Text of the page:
For Susan Hull Walker, handmade textiles are more than beautiful fabrics. They’re also sacred texts; the places where, throughout human history, women—many of them deprived of education—have spun, woven, and embroidered their life stories into permanence. It was this realization that motivated Walker to found Ibu Movement, an apparel and home-decor nonprofit based in Charleston, South Carolina.
Tucked onto bustling King Street, the Ibu showroom and shop is a luxurious kaleidoscope of bright colors and patterns from every corner of the world. Here, Walker and her small team collaborate with 100 cooperatives in 50 countries to provide grants, work spaces, training, and design help to female artisans around the world, while also bringing their handcrafted wares to an expanded fashion and interiors marketplace. Full of the textiles she cherishes, Walker’s workdays are a visual feast.
But in 2020, when Walker and her husband, trial attorney Trenholm Walker, decided to renovate their weekend house, she had another realization: “I longed to create a rinse for the eyes at the week’s end,” she says. “I needed a respite of natural textures and white where the natural environment would be the inspiring envelope that held us.”
The couple’s weekend retreat is on Wadmalaw Island, one of 34 tidal and barrier Sea Islands strung along the South Carolina coast. The former 19th-century cotton gin house, with two stories, four bedrooms, and two-and-a-half bathrooms, provided plenty of space for Walker to turn her dream into reality. And the natural beauty is boundless. Only thirty minutes from downtown Charleston, Wadmalaw is lush with tropical palmetto trees and magnificent live oaks, and water everywhere you look. The house’s wide wraparound porch is a front-row seat to the tidal marsh and Ole Bess Creek, with views of barges and snowbirds traveling north and south, and the “twice daily show of rising and ebbing tides,” says Walker.
To help realize their vision, Walker enlisted friend and designer Gil Evans. Along with updating the kitchen and baths, they reimagined the layout of the rooms to allow for one-floor living. The primary bedroom was moved down to the first floor; they raised the ceiling and cut through walls to replace the adjoining mudroom with a new bath. Upstairs, guest bedroom floors were painted white. They also added more windows and removed several walls to “allow the light off the water to dance through the whole space,” Walker says.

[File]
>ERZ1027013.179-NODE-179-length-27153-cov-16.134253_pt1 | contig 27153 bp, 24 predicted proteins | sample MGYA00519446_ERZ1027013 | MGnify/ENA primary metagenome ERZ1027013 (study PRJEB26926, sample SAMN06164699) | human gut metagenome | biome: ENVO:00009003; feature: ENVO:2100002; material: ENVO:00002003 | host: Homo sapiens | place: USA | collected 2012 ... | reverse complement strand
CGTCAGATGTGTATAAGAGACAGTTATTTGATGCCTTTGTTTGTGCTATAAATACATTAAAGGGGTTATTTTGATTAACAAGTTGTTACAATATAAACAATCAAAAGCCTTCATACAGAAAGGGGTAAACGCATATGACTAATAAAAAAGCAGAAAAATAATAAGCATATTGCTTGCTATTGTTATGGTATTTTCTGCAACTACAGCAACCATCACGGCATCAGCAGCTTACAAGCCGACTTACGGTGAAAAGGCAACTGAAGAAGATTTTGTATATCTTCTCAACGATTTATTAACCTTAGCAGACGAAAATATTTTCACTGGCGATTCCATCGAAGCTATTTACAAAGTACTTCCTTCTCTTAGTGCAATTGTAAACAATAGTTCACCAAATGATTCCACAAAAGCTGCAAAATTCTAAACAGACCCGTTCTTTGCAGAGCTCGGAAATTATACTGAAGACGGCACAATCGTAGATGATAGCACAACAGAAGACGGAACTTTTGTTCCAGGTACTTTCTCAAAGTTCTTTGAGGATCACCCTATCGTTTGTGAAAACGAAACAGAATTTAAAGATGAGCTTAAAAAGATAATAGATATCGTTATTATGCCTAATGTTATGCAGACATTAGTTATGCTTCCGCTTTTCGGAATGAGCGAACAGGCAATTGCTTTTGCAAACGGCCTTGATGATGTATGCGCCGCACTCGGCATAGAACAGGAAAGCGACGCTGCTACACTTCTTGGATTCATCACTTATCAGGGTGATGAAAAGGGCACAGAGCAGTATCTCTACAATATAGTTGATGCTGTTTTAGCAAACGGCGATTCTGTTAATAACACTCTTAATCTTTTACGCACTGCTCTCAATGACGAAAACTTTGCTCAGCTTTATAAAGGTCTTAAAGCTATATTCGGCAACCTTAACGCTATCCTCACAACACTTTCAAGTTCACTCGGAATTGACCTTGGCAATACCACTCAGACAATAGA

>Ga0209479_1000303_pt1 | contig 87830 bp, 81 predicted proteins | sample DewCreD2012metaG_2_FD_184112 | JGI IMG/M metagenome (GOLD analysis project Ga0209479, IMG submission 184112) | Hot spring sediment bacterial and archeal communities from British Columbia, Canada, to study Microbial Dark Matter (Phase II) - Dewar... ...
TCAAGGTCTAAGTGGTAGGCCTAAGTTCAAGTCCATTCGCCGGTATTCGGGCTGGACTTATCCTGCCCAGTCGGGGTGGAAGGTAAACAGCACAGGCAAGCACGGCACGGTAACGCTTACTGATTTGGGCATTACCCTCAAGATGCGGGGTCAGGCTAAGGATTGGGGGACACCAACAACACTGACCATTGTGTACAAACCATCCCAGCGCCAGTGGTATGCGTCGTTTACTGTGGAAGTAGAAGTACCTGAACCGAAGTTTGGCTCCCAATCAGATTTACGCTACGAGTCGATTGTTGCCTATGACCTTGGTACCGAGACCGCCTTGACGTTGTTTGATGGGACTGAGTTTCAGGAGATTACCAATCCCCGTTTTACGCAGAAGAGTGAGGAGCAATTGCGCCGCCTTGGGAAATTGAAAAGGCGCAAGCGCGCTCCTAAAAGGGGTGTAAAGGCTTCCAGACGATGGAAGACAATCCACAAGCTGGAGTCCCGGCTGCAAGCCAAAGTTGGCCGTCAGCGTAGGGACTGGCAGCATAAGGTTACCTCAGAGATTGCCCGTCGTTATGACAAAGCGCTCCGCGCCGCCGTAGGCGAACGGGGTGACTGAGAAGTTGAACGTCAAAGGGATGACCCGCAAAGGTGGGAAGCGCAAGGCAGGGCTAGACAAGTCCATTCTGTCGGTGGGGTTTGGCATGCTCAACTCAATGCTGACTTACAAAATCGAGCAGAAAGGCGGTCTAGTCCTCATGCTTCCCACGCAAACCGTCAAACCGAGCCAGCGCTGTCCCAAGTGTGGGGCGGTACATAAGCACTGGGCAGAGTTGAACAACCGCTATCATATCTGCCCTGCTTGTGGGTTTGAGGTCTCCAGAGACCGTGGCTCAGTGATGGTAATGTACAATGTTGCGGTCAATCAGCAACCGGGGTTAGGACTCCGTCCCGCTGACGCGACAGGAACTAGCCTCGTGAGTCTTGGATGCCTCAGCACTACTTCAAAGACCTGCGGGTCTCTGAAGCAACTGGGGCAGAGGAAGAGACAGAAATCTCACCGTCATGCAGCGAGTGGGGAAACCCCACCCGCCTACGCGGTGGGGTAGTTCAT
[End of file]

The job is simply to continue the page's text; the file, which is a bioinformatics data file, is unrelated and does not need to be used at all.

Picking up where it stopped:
For the decor, Walker’s first objective was to remove the existing color and replace it with texture. On the kitchen counters and fireplace walls, Walker chose to employ a finish called tadelakt that she had fallen in love with years earlier on a trip to Morocco. Made by combining lime plaster with black olive soap, it creates an all-natural waterproof, mold- and mildew-resistant surface with a seamless, glossy sheen. To contrast it, the walls were covered in limestone plaster, which adds depth while also cooling and dehumidifying the damp Southern air.
As the renovation process went on, Walker found that she couldn’t live without at least a splash of color. So, here and there, she and Evans introduced small pops of rich jewel tones via the occasional lampshade, blanket, and pillow. “Fuchsia-leaning purple is a great foil to nature’s green,” Walker notes of the vibrant hue she chose for seat cushions and throw pillows on the screened porch and deck.
Whenever possible, Walker opted for handcrafted artisanal pieces. “Because I work with women artisans from all over the world designing fashion and accessories for Ibu, and before that dealt in vintage textiles, I value the handmade above all,” says Walker, who is also a weaver herself. For window valances and throws, she used rustic Moroccan Berber wedding shawls. Vintage Indonesian tube skirts and embroidered Chinese pants became pillows. A custom-designed Moroccan-inspired hutch with arched compartments acts as both storage for dishware and as a focal point uniting the living area, dining room, and kitchen.
If you squint, those hand-carved arches in the kitchen—along with the bare wood floors and blank white walls throughout the house—call to mind the simple, streamlined nave of a classic New England church. As it happens, before studying traditional textiles at the Savannah College of Art and Design, Walker spent 18 years as a Harvard-trained Congregational minister in Maine, then California, and finally, South Carolina. Perhaps her vision of an airy, whitewashed weekend retreat was also an unconscious longing for the serenity found in such simplicity. “Trenholm and I both savor a deep exhale at the end of the week,” Walker says. “The openness, the visual silence, the light.”
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This story originally appeared in volume 8 of FREDERIC. Click here to subscribe!